The Electoral Commission is recommending that the number of TDs for the next Dáil be increased by 14.
A significant shake-up is recommended for the midlands counties in a review of the country's electoral map.
The Electoral Commission is recommending the number of TDs in Dáil Eireann should increase by 14 to 174, while the number of constituencies will increase from 39 to 43.
Laois and Offaly will once again be split, and become three-seat constituencies comprising entirely of each county.
It currently has five sitting TDs.
Longford-Westmeath, which had consisted of all of Longford and the majority of Westmeath, will be increased to a five-seater, and will now be made up of both counties in full.
The Electoral Commission recommends Laois should once again become it's own constituency and will be a three-seater.
The change will see four electoral divisions moved from the Kildare South constituency, with a combined population of 10,510.
The Laois constituency would have a population of 91,877 in total, meaning each TD would have responsibility for 30,626 people.
The Electoral Commission says it considered the breach of county boundaries with the Kildare South constituency in the Portarlington area and the increase in population of the constituency which meant that it could not remain a 5 seat constituency without substantial transfer out.
Many of the submissions called for areas around Portarlington in Laois to be transferred to the Offaly constituency.
This would be the first time that a Laois constituency fully aligns with its county boundary.
Similar to Laois, Offaly would become a three-seat constituency, if recommendations from the Electoral Commission are followed.
The Commission recommends that the constituency of Offaly should align with the county boundary.
This involves the transfer of the Portarlington North ED from the Kildare South constituency with a population of 2,591.
The Offaly constituency would have a population of 83,150, meaning each TD would have responsibility for 27,717 people.
This would be the first time that the Offaly constituency would fully align with its county boundary
The Electoral Commission recommends the Longford Westmeath constituency be increased to a five-seater.
This would see 19 EDs from the Meath West constituency, which are part of County Westmeath, brought into the Longford Westmeath constituency.
Those EDs have a total population of 9,484.
The Longford Westmeath constituency would have a population of 142,972, meaning each TD would have responsibility for 28,594 people.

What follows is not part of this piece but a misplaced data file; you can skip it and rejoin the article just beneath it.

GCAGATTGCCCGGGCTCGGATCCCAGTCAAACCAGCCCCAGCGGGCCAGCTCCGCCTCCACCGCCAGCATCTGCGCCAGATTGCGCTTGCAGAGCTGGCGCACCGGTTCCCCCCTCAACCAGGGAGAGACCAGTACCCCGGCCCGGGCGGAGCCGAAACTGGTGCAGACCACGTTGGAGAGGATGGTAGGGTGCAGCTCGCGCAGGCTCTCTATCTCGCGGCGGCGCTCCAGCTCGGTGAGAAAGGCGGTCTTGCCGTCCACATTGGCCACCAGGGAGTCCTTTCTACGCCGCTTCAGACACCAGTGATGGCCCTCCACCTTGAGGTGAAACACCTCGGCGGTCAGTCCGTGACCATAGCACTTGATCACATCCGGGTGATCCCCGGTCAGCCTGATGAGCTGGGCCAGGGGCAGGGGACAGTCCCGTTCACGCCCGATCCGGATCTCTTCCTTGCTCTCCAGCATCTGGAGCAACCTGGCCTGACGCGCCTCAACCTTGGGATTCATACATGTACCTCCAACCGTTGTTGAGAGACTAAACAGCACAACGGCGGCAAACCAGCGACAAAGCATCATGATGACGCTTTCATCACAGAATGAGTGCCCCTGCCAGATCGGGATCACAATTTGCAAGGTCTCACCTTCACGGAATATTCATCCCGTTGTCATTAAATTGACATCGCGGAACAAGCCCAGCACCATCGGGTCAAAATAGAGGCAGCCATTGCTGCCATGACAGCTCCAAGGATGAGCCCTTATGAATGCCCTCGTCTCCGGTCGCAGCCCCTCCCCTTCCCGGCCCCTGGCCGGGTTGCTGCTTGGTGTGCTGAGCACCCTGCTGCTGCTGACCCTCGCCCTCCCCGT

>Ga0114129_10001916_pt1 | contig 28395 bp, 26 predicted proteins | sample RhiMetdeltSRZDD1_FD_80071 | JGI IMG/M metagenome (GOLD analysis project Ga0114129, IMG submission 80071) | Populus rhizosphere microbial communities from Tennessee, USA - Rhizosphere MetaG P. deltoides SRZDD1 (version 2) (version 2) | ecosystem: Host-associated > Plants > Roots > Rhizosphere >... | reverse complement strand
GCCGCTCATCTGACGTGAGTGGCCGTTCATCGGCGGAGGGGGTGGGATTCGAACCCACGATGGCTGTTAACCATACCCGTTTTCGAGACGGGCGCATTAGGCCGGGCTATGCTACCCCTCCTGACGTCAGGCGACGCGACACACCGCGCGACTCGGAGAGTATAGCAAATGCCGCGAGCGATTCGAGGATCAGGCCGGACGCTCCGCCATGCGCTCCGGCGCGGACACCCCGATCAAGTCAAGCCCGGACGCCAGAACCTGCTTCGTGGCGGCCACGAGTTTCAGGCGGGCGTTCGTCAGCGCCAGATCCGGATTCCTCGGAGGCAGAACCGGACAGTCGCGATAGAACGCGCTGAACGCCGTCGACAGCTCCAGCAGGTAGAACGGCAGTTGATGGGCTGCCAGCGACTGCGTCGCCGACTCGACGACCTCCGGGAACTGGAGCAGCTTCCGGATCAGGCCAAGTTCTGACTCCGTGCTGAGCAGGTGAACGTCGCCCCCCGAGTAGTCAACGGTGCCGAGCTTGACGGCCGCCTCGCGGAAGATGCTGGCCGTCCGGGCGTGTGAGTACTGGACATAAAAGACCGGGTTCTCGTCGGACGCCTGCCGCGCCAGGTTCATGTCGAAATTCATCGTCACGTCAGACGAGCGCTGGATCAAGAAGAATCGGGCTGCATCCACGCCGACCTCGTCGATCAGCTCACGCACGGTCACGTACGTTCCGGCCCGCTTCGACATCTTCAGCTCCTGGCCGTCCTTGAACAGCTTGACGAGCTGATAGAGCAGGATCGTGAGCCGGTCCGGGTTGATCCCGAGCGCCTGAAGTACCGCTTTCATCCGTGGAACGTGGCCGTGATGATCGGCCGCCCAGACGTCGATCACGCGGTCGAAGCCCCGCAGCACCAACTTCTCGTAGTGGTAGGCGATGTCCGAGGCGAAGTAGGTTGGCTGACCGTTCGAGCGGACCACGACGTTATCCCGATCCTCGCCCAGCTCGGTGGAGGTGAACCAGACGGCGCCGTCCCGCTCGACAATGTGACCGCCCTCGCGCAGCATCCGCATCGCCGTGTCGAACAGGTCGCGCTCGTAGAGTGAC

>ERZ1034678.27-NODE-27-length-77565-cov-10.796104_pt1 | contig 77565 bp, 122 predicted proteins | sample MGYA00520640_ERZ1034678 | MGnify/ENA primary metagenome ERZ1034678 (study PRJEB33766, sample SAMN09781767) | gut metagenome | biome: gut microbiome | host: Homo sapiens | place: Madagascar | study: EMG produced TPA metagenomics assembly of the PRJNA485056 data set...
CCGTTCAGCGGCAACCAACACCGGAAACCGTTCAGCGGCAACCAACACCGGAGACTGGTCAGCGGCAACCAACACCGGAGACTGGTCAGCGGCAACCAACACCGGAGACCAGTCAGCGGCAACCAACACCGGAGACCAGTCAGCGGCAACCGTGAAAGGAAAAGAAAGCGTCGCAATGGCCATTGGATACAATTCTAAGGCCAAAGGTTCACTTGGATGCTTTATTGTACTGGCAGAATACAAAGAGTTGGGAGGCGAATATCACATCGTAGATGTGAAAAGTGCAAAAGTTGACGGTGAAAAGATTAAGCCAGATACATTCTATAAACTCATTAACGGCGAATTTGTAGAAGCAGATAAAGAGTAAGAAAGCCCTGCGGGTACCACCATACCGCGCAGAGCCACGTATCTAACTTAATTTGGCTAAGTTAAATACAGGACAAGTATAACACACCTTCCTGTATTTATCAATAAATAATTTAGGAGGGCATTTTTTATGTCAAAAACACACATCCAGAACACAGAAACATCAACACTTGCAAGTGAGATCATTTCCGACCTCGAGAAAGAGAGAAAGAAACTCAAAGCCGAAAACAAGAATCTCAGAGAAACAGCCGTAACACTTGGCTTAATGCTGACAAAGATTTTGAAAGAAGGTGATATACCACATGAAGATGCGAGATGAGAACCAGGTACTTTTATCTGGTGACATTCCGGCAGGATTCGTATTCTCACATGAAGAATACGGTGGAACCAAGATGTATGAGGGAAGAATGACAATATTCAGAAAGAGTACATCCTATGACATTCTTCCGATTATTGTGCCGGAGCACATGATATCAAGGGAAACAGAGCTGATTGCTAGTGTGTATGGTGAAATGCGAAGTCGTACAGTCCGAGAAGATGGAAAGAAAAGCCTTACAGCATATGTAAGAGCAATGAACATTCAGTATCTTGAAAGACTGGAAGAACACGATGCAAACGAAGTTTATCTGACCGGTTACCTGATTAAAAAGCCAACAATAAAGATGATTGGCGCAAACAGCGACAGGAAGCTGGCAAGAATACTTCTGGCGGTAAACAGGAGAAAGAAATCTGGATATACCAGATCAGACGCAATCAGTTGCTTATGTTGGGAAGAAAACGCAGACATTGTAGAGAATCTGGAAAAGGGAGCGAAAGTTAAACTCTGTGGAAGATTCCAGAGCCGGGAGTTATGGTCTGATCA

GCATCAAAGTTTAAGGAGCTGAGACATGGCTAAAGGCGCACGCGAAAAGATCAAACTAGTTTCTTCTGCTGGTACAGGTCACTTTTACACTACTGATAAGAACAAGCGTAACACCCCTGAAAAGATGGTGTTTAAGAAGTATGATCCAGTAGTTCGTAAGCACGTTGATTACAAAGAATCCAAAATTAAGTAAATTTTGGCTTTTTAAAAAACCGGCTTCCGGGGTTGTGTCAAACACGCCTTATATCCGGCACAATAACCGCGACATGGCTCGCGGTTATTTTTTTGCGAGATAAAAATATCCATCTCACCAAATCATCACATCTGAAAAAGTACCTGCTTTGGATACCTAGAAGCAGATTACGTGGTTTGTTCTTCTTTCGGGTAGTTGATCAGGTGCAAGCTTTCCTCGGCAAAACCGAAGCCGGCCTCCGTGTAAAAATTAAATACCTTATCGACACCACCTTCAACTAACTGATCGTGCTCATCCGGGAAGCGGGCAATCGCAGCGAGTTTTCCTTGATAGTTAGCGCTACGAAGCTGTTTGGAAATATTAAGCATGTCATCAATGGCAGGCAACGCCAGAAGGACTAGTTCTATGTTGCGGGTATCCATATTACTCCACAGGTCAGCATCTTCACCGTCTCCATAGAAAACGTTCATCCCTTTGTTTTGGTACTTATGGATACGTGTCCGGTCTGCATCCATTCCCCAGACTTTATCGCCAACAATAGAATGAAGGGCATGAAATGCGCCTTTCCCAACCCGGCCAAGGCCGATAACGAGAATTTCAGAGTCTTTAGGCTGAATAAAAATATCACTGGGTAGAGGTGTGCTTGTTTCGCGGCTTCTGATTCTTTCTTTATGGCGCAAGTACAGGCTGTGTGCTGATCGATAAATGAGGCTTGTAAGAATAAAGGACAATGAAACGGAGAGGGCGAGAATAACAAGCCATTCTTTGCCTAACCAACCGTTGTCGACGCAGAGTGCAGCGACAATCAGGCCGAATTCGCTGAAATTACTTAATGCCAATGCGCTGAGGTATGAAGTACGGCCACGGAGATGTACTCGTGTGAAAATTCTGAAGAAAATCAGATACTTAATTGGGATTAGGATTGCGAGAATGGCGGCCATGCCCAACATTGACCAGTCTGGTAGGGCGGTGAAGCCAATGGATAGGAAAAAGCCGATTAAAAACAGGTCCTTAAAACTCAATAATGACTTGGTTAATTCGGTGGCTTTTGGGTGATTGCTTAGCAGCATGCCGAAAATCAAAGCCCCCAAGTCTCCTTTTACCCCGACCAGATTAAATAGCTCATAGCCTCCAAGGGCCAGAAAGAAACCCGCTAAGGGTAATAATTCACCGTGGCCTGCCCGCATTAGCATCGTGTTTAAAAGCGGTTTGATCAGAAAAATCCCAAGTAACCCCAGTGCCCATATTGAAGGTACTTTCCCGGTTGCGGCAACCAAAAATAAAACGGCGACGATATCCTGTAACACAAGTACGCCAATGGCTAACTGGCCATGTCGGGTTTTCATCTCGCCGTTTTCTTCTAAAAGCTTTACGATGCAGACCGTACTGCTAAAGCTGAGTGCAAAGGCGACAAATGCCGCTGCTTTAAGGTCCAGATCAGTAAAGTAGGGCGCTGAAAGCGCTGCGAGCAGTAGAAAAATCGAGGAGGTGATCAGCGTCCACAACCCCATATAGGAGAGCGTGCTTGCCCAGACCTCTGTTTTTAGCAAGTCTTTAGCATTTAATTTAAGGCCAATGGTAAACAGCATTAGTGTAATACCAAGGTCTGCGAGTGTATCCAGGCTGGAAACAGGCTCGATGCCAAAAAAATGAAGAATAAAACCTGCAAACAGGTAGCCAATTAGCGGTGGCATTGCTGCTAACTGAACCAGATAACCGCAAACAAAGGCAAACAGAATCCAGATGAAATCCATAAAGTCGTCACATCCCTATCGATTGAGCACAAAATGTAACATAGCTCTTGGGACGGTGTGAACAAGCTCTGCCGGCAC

The Electoral Commission says the main considerations were the 10.4% rise in population and the existing breach in the Co. Westmeath boundary by the Meath West constituency.
This change to the constituency would see it be exclusively made up of the entire counties of Longford and Westmeath for the first time since 1980.
Kildare South would remain as a four-seater, after losing the North Portarlington area to the new Offaly constituency.
The Meath West constituency would also stay as a three-seater, and lose the North Westmeath area to the Longford Westmeath constituency.
One of the biggest splits is in Dublin Fingal which becomes two new constituencies -Fingal East and West - with the east based around Swords, Portmarnock and Malahide
It's one of four new seats in Dublin overall
The biggest redrawing is of Wicklow and Wexford which become three constituencies where there was two
A Wicklow constituency running from Bray to Wicklow town and Baltinglass in the west
Wexford which comprises most of the county south of Enniscorthy
And a Wicklow Wexford area which starts above Enniscorthy and finishes below Wicklow, taking in Arklow.
Cork gets two extra seats in the North Central and South Central areas
Tipperary is split into two different constituencies.
Kildare North gets an extra seat as does Galway East, Mayo and Meath East which takes back territory from Louth
Chair of the Electoral Commission Justice Marie Baker says it's a significant shake-up:
Justice Marie Baker says some constituencies gave them real trouble:
A review of Ireland's electoral map is "good news all round" for the midlands region.
That's according to Political analyst and lecturer in Geography in Maynooth University, Colt's Adrian Kavanagh.
Mr. Kavanagh says elections in certain regions could become even more competitive:
Art O'Leary from the Electoral Commission defended the creation of more three seat constituencies which tend to favour bigger parties:
Former TD for Wexford and Government Minister Ivan Yates believes the redraw benefits Sinn Féin: